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|Copper weathervanes are commonly available in three finishes. Polished, natural, verdigris, and gold-leafed.|
Polished copper weathervanes are shiny and display tones of red, orange and pink. They have been either mechanically or chemically polished to expose a clean surface. A new penny is similar in appearance to a polished weathervane. These weathervanes are not treated with any protective coating. They will show smudges and hand marks from the oils on your skin shortly after being handled. If left outside in the elements they will naturally age. They are a good choice if you wish to display the weathervane indoors or let it age outdoors with a matching copper roof cupola. Polished copper weatherves are also prefered for use in gilding as it is a better surface for the gold leaf and its adhesive to bond with.
A Natural finish usually appears on hand made weathervanes. During the process of creating a weathervane the effects of handling, hammering and joining will produce a darker red finish, similar to a penny that has been in short circulation. It too will naturally age.
Verdigris, also known as "antiqued" or a "patina" finish is the result of a chemical application to the outer surface of the copper. It is meant to accelerate the aging process as well as provide a cosmetic green finish. Some of this green is a byproduct of the chemical process and wipes off revealing a dark copper underneath.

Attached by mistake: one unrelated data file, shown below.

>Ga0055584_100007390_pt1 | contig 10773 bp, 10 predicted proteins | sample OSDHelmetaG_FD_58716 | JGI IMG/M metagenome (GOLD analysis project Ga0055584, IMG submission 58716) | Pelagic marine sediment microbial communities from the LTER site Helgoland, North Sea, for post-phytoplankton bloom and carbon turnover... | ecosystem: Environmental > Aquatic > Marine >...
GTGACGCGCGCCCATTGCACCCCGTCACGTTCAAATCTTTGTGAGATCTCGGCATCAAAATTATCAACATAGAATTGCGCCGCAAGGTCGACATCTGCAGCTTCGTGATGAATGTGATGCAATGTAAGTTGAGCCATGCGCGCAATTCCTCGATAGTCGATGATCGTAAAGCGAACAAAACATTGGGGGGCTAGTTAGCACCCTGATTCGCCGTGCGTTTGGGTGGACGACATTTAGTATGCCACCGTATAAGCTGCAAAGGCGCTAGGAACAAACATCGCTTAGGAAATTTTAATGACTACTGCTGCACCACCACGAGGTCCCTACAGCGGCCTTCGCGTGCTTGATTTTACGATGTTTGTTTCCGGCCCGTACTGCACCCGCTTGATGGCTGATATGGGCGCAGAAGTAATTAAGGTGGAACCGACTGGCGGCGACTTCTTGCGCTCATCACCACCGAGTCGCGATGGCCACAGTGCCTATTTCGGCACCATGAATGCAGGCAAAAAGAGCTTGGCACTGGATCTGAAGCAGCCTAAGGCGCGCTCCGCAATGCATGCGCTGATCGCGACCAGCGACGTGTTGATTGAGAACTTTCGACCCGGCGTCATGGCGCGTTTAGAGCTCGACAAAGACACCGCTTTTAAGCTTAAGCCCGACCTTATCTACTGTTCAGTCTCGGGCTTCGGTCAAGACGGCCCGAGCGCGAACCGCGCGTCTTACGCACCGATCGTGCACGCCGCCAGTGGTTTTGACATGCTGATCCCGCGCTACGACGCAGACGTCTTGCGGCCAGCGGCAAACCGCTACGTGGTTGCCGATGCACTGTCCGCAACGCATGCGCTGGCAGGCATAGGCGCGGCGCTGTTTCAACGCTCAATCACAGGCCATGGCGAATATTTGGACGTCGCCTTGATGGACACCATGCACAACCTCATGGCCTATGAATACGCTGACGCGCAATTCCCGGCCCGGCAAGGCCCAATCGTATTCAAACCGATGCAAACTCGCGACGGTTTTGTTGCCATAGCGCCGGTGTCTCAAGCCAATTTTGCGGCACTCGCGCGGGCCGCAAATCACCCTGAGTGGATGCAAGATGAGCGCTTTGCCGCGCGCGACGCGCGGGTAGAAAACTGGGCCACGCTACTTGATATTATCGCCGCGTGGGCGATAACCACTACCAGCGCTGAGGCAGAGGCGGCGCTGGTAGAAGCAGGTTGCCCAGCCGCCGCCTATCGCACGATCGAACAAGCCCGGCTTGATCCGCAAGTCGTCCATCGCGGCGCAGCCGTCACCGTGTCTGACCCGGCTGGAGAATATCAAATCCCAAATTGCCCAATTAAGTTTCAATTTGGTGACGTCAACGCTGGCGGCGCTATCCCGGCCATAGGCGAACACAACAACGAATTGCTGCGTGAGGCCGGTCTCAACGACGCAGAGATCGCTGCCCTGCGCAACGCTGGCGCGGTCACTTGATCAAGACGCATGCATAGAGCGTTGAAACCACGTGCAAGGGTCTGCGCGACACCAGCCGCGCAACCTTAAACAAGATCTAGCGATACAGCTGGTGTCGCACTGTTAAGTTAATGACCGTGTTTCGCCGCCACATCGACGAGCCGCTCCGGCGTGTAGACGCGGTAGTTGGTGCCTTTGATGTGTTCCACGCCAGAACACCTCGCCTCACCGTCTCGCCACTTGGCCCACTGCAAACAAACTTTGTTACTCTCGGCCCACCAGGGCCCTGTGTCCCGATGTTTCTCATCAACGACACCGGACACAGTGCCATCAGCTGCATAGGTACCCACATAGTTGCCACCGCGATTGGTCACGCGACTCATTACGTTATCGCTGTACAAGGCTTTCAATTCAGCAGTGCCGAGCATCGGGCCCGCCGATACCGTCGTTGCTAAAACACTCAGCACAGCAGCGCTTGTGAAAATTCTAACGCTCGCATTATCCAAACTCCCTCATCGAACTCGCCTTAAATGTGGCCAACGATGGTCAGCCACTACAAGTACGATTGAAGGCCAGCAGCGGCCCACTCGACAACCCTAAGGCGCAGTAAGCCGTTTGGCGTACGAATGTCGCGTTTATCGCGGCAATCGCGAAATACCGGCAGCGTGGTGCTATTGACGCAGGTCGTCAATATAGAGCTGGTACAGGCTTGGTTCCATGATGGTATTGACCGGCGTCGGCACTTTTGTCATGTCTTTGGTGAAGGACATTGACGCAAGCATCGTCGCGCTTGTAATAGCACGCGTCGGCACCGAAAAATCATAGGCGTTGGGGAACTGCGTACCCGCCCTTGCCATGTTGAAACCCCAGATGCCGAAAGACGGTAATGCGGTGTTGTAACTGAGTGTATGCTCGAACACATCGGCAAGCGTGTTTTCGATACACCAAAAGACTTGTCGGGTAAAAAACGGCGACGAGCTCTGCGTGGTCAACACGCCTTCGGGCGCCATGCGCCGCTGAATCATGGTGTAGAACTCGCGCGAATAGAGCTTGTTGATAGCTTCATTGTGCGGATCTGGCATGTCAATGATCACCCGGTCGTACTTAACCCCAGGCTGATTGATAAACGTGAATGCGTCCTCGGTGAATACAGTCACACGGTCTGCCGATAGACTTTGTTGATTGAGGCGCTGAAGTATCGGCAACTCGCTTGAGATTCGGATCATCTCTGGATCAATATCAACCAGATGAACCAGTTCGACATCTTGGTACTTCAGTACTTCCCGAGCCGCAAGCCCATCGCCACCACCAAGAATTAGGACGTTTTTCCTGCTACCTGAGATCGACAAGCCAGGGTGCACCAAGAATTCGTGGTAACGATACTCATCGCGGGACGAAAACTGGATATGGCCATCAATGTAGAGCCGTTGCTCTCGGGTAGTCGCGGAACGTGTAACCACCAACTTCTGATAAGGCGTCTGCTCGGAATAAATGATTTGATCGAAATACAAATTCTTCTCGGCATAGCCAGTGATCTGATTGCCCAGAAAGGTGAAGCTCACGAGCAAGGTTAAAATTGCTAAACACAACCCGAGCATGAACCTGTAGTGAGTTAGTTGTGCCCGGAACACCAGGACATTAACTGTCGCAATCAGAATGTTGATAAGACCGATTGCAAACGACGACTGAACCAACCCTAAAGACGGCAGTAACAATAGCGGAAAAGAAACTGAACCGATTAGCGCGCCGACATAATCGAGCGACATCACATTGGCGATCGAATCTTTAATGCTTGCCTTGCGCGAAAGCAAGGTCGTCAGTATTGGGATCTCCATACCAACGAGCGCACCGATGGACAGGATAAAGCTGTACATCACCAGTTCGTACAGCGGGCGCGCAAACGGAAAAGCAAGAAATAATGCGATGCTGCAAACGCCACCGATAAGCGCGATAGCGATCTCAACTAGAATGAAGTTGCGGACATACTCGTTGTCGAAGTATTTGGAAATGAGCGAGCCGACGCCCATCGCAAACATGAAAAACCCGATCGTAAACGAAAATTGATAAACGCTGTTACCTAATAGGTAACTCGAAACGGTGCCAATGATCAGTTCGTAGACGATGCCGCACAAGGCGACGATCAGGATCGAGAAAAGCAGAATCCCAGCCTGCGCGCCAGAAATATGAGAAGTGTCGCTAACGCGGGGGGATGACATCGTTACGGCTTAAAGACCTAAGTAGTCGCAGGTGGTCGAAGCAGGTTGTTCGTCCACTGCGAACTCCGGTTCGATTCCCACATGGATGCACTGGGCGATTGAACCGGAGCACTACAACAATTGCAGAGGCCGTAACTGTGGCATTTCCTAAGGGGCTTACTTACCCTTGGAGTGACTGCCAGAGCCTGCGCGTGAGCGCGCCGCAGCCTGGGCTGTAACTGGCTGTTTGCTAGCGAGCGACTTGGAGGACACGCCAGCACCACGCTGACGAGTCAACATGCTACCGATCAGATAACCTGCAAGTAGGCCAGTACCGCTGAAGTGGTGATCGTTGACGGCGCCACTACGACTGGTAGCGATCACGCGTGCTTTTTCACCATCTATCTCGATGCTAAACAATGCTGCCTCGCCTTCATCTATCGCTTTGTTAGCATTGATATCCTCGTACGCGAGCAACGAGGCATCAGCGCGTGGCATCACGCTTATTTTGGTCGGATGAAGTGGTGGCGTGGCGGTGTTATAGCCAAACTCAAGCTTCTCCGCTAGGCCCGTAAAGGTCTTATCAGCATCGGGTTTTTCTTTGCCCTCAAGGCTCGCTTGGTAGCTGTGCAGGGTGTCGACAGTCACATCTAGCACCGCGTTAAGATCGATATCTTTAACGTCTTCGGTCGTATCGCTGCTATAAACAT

Gold Leaf is a wonderful way to dress up a weathervane. It is the only method we recommend for those who do not wish a verdigris weathervane. Gold's natural resistance to tarnishing ensures a shiny weathervane for 20 to 30 years or more. Prices for gilding vary by size and complexity of the weathervane. A quotation will be given to those interested.
With these choices in mind, please consider the natural aging process of all copper products when exposed to the elements. This natural process ultimately produces the green or verdigris finish. A good example is the Statue of Liberty.
Copper initially changes color to shades of orange and red until settling on a dark brown for a few years. The green patina first appears as dark olive and then lightens over time to a light blue green.
How long this process takes is largly based on moisture presence. Whether it's humidity or rain, the longer moisture is in contact with the copper's surface the faster it will develop a patina. Faster rates are found in climates with a greater exposure to rain and sulfur, while drier climates take longer. Under normal conditions, you can expect the process to begin within 3 to 6 months with shades of green appearing in roughly 5 years.
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